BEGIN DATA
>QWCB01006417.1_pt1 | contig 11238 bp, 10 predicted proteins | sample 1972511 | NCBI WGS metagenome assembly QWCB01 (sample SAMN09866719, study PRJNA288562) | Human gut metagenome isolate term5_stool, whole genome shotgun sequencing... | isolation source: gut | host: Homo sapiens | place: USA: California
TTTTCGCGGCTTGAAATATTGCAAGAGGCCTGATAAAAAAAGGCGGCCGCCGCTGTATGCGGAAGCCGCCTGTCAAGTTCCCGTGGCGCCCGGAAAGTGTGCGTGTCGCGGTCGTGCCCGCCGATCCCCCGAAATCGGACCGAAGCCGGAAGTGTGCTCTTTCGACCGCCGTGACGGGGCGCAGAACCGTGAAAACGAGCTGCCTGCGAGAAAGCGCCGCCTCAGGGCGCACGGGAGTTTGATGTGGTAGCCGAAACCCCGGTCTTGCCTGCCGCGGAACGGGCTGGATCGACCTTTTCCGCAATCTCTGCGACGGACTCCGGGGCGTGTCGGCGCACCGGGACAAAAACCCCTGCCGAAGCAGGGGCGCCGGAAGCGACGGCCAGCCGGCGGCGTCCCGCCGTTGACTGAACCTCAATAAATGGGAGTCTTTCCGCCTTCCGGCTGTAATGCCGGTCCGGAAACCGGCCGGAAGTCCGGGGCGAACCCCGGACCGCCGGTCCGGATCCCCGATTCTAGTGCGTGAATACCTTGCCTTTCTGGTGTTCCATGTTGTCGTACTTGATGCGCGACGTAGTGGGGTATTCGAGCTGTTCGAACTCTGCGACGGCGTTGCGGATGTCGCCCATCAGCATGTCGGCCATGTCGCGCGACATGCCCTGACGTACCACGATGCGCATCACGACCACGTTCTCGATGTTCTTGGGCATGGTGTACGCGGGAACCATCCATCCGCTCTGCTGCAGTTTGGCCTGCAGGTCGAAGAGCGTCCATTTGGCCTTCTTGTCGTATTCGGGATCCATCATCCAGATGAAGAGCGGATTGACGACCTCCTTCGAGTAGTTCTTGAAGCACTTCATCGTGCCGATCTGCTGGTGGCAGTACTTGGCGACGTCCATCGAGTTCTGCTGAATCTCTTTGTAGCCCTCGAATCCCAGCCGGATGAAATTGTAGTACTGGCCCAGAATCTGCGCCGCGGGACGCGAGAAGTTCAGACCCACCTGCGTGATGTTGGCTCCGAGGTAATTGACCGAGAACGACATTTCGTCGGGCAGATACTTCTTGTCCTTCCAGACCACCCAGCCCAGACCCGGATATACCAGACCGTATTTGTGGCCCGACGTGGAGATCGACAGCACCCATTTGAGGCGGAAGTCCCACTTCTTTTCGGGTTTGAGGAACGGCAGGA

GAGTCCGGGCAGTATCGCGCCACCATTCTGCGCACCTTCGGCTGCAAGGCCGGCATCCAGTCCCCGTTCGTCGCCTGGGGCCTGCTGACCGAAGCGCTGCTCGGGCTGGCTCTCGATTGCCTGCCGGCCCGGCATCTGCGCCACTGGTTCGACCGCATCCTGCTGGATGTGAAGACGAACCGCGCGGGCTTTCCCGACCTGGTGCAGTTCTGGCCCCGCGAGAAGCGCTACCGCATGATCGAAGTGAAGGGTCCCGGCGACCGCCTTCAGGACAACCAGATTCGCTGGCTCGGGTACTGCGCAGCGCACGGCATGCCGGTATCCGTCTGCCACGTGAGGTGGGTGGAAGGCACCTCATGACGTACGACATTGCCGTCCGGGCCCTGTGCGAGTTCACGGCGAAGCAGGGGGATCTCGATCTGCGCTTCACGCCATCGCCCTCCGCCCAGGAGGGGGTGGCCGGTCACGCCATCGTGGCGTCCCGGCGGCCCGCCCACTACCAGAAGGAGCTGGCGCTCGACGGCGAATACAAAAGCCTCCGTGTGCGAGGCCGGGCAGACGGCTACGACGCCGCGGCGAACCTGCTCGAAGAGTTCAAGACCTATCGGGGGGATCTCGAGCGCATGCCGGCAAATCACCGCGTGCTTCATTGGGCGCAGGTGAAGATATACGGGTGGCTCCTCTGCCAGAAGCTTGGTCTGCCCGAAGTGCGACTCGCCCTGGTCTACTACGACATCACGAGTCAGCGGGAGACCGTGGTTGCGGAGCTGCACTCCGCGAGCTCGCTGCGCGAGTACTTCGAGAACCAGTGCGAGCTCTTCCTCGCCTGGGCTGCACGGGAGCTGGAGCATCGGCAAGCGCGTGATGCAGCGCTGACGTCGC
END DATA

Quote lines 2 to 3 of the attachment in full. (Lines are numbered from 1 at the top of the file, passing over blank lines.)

TTTTCGCGGCTTGAAATATTGCAAGAGGCCTGATAAAAAAAGGCGGCCGCCGCTGTATGCGGAAGCCGCCTGTCAAGTTCCCGTGGCGCCCGGAAAGTGTGCGTGTCGCGGTCGTGCCCGCCGATCCCCCGAAATCGGACCGAAGCCGGAAGTGTGCTCTTTCGACCGCCGTGACGGGGCGCAGAACCGTGAAAACGAGCTGCCTGCGAGAAAGCGCCGCCTCAGGGCGCACGGGAGTTTGATGTGGTAGCCGAAACCCCGGTCTTGCCTGCCGCGGAACGGGCTGGATCGACCTTTTCCGCAATCTCTGCGACGGACTCCGGGGCGTGTCGGCGCACCGGGACAAAAACCCCTGCCGAAGCAGGGGCGCCGGAAGCGACGGCCAGCCGGCGGCGTCCCGCCGTTGACTGAACCTCAATAAATGGGAGTCTTTCCGCCTTCCGGCTGTAATGCCGGTCCGGAAACCGGCCGGAAGTCCGGGGCGAACCCCGGACCGCCGGTCCGGATCCCCGATTCTAGTGCGTGAATACCTTGCCTTTCTGGTGTTCCATGTTGTCGTACTTGATGCGCGACGTAGTGGGGTATTCGAGCTGTTCGAACTCTGCGACGGCGTTGCGGATGTCGCCCATCAGCATGTCGGCCATGTCGCGCGACATGCCCTGACGTACCACGATGCGCATCACGACCACGTTCTCGATGTTCTTGGGCATGGTGTACGCGGGAACCATCCATCCGCTCTGCTGCAGTTTGGCCTGCAGGTCGAAGAGCGTCCATTTGGCCTTCTTGTCGTATTCGGGATCCATCATCCAGATGAAGAGCGGATTGACGACCTCCTTCGAGTAGTTCTTGAAGCACTTCATCGTGCCGATCTGCTGGTGGCAGTACTTGGCGACGTCCATCGAGTTCTGCTGAATCTCTTTGTAGCCCTCGAATCCCAGCCGGATGAAATTGTAGTACTGGCCCAGAATCTGCGCCGCGGGACGCGAGAAGTTCAGACCCACCTGCGTGATGTTGGCTCCGAGGTAATTGACCGAGAACGACATTTCGTCGGGCAGATACTTCTTGTCCTTCCAGACCACCCAGCCCAGACCCGGATATACCAGACCGTATTTGTGGCCCGACGTGGAGATCGACAGCACCCATTTGAGGCGGAAGTCCCACTTCTTTTCGGGTTTGAGGAACGGCAGGA

GAGTCCGGGCAGTATCGCGCCACCATTCTGCGCACCTTCGGCTGCAAGGCCGGCATCCAGTCCCCGTTCGTCGCCTGGGGCCTGCTGACCGAAGCGCTGCTCGGGCTGGCTCTCGATTGCCTGCCGGCCCGGCATCTGCGCCACTGGTTCGACCGCATCCTGCTGGATGTGAAGACGAACCGCGCGGGCTTTCCCGACCTGGTGCAGTTCTGGCCCCGCGAGAAGCGCTACCGCATGATCGAAGTGAAGGGTCCCGGCGACCGCCTTCAGGACAACCAGATTCGCTGGCTCGGGTACTGCGCAGCGCACGGCATGCCGGTATCCGTCTGCCACGTGAGGTGGGTGGAAGGCACCTCATGACGTACGACATTGCCGTCCGGGCCCTGTGCGAGTTCACGGCGAAGCAGGGGGATCTCGATCTGCGCTTCACGCCATCGCCCTCCGCCCAGGAGGGGGTGGCCGGTCACGCCATCGTGGCGTCCCGGCGGCCCGCCCACTACCAGAAGGAGCTGGCGCTCGACGGCGAATACAAAAGCCTCCGTGTGCGAGGCCGGGCAGACGGCTACGACGCCGCGGCGAACCTGCTCGAAGAGTTCAAGACCTATCGGGGGGATCTCGAGCGCATGCCGGCAAATCACCGCGTGCTTCATTGGGCGCAGGTGAAGATATACGGGTGGCTCCTCTGCCAGAAGCTTGGTCTGCCCGAAGTGCGACTCGCCCTGGTCTACTACGACATCACGAGTCAGCGGGAGACCGTGGTTGCGGAGCTGCACTCCGCGAGCTCGCTGCGCGAGTACTTCGAGAACCAGTGCGAGCTCTTCCTCGCCTGGGCTGCACGGGAGCTGGAGCATCGGCAAGCGCGTGATGCAGCGCTGACGTCGC